Justia International Trade Opinion SummariesArticles Posted in U.S. 9th Circuit Court of Appeals
Turtle Island Restoration Network, et al. v. U.S. Dept. of State
TIRN appealed from the district court's dismissal of its claim on res judicata grounds. TIRN alleged that the State Department failed to satisfy its consultation and environmental assessment obligations under the National Environmental Policy Act, 42 U.S.C. 4321 et seq., and the Endangered Species Act (ESA), 16 U.S.C. 1531 et seq., in conducting annual certifications of countries exempted from the general ban on shrimp imports. At issue was whether TIRN's current lawsuit for NEPA and ESA violations was precluded by its earlier lawsuits challenging the State Department's regulations implementing the Section 609(b)(2) of Public Law 101-162 certification process. The court held that because TIRN's current challenge arose from the same transactional nucleus of facts as earlier litigation, res judicata barred its claims. Accordingly, the court affirmed the district court. View "Turtle Island Restoration Network, et al. v. U.S. Dept. of State" on Justia Law
United States v. Kuok
Defendant, a citizen of Macau, engaged in efforts to import protected defense articles from the United States into China, without the licenses required by law. Defendant was convicted after a jury trial on four counts of conspiracy and attempt to export defense articles without a license, money laundering, and conspiracy and attempt to smuggle goods from the United States. Defendant challenged his conviction and sentence. The court concluded that venue was proper in the Southern District of California; disagreed with defendant that the Arms Export Control Act, 22 U.S.C. 2778, violated the nondelegation principle; concluded that defendant's conviction on count three must be vacated as a matter of law because attempting to cause an export of a defense article was not a federal crime; defendant's conviction on count four must also be vacated for lack of jurisdiction; and because the district court should have allowed defendant to present evidence of duress to the jury, the court reversed and remanded for a new trial on counts one and two. The court did not reach defendant's arguments regarding his sentence. View "United States v. Kuok" on Justia Law
Smallwood v. Allied Van Lines, Inc., et al.
This case arose when plaintiff hired defendant to move some of his household goods from southern California to the United Arab Emirates (UAE). When the UAE officials discovered plaintiff's box of firearms and ammunition, they arrested him, imprisoned him for 11 days, and tricked him into pleading guilty to smuggling firearms. Plaintiff alleged that he was facing deportation from the UAE and sued defendant based on various tort and contract theories. At issue was whether defendant could compel plaintiff to arbitrate pursuant to the contract's foreign arbitration clause in its shipment contract. The court affirmed the judgment of the district court and held that the district court correctly interpreted the Carmack Amendment, 49 U.S.C. 14706, to preclude foreign arbitration clauses and the Carmack Amendment, having been enacted subsequent to the federal arbitration statutes, controlled this case. View "Smallwood v. Allied Van Lines, Inc., et al." on Justia Law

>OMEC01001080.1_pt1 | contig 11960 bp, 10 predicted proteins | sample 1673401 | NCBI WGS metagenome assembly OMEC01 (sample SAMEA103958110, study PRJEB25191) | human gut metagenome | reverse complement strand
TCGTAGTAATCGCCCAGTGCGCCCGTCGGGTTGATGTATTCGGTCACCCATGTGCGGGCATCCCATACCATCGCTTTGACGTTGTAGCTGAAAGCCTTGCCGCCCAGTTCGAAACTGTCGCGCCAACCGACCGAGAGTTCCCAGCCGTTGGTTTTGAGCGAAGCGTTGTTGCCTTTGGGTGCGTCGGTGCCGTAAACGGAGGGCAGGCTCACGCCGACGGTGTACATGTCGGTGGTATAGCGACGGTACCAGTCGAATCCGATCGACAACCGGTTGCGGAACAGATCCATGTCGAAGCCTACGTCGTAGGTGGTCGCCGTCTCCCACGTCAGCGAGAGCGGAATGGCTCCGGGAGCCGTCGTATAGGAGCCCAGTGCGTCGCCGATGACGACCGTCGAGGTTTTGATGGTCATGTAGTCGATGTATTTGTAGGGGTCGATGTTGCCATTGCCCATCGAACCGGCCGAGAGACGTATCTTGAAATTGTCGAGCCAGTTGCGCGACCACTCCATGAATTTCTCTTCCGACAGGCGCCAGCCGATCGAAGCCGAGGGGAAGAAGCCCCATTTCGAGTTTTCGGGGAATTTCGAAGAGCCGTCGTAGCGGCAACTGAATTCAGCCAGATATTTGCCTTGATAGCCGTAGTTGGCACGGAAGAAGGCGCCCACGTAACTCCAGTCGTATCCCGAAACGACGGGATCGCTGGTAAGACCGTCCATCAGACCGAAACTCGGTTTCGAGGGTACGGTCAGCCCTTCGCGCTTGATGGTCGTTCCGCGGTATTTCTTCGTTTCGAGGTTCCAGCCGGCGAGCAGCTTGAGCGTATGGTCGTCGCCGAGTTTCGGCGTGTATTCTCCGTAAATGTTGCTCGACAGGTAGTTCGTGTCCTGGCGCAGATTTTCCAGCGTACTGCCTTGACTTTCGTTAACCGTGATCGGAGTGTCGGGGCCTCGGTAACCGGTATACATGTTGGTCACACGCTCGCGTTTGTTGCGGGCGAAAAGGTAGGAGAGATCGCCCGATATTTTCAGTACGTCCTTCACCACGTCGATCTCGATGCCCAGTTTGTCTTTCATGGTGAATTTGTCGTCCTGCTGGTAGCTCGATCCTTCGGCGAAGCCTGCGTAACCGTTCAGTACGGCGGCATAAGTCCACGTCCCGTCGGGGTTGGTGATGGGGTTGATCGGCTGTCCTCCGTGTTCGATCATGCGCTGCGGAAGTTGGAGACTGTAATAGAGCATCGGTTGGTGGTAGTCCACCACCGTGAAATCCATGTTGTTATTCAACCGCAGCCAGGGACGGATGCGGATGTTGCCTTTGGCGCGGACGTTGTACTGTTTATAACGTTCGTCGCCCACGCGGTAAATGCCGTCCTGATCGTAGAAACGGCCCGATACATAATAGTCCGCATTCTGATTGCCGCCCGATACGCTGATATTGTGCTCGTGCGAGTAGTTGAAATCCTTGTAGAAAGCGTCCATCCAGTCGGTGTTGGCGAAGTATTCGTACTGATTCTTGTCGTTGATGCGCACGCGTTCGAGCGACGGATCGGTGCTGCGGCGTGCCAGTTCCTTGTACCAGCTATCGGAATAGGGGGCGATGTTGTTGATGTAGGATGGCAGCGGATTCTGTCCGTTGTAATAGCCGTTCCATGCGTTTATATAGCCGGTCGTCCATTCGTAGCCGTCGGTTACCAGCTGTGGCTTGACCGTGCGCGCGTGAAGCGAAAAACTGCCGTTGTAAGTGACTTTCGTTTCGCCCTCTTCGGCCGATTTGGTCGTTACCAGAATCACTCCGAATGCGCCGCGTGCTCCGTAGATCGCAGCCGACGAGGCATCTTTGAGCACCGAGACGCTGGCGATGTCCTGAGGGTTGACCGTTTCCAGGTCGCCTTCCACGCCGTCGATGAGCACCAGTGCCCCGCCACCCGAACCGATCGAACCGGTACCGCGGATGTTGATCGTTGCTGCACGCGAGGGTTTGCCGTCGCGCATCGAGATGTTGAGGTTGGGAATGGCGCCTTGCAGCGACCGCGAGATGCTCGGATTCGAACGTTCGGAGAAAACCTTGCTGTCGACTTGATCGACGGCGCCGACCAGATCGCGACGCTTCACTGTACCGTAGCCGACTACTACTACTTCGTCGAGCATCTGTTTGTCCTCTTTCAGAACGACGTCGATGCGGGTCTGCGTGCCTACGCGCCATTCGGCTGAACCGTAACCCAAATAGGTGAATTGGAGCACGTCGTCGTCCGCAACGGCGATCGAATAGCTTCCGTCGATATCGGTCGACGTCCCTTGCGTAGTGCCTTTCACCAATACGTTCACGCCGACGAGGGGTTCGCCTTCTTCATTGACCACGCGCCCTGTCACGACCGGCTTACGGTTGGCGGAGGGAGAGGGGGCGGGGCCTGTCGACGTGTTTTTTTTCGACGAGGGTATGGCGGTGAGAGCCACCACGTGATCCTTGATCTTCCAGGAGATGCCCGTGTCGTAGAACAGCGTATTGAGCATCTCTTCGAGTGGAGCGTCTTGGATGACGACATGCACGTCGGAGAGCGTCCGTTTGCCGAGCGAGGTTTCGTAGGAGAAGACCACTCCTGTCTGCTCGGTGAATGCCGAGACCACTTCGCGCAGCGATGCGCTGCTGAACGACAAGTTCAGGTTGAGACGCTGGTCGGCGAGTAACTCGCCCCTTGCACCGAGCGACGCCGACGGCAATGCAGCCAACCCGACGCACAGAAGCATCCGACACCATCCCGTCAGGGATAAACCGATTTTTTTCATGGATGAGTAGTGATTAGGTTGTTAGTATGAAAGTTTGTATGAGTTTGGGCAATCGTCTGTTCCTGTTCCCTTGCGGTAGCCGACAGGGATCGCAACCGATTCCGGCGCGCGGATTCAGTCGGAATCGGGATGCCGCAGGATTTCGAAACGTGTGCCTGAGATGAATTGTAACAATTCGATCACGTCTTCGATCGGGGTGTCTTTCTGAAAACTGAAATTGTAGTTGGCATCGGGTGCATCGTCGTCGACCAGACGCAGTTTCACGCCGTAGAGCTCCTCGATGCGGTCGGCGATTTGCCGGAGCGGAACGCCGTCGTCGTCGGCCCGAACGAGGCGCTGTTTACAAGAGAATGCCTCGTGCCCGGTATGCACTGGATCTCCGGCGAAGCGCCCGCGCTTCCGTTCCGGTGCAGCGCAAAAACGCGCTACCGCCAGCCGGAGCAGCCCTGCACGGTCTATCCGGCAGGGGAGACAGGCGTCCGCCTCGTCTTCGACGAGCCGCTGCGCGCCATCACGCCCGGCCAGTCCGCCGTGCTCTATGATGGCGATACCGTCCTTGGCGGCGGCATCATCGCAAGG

Fed. Ins. Co. v. Union Pacific Railroad Co.
Federal Insurance Company (FIC) sued for damage to property destroyed during the inland leg of international intermodal carriage where FIC was the subrogee of the shipper which contracted with an ocean carrier, APL Co. Ptc. Ltd. (APL), to ship goods from Singapore to Alabama. The district court ruled that a covenant not to sue in the through bill of lading required FIC to sue the carrier, APL, rather than the subcontractor. At issue was what legal regime applied to the shipment's inland leg under the through bill of lading and whether the applicable legal regime prohibited the covenant not to sue. The court held that the district court did not err by enforcing the covenant not to sue and granting summary judgment to the subcontractor where the requirements that FIC sue APL directly was valid under the Hague Rules and the Carriage of Goods by Sea Act (COGSA), 46 U.S.C. 30701. View "Fed. Ins. Co. v. Union Pacific Railroad Co." on Justia Law
Samuel Watkins v. United States Bureau of Custom
Appellant appealed an order of summary judgment in favor of the United States Bureau of Customs and Border Protection ("CBP") in his eight Freedom of Information Act ("FOIA"), 5 U.S.C. 552, requests for 19 C.F.R. 133.21(c) Notices of Seizures of Infringing Merchandise ("Notices") from certain United States ports. Appellant raised several issues of error on appeal. The court held that the district court's findings that the Notices contained plainly commercial information, which disclosed intimate aspects of an importers business such as supply chains and fluctuations of demand for merchandise, was well supported. The court also held that the district court was not clearly erroneous in its finding that the information at issue was confidential and privileged where the trade secret exemption of FOIA ("Exemption 4") was applicable. The court further held that when an agency freely disclosed to a third party confidential information covered by a FOIA exemption without limiting the third-party's ability to further disseminate the information then the agency waived the ability to claim an exemption to a FOIA request for the disclosed information. Therefore, the district court's ruling was affirmed in regards to FOIA Exemption 4 but the district court's conclusion as to the fees charged to appellant was reversed where CBP must follow the FOIA fee provisions under 19 C.F.R. 103.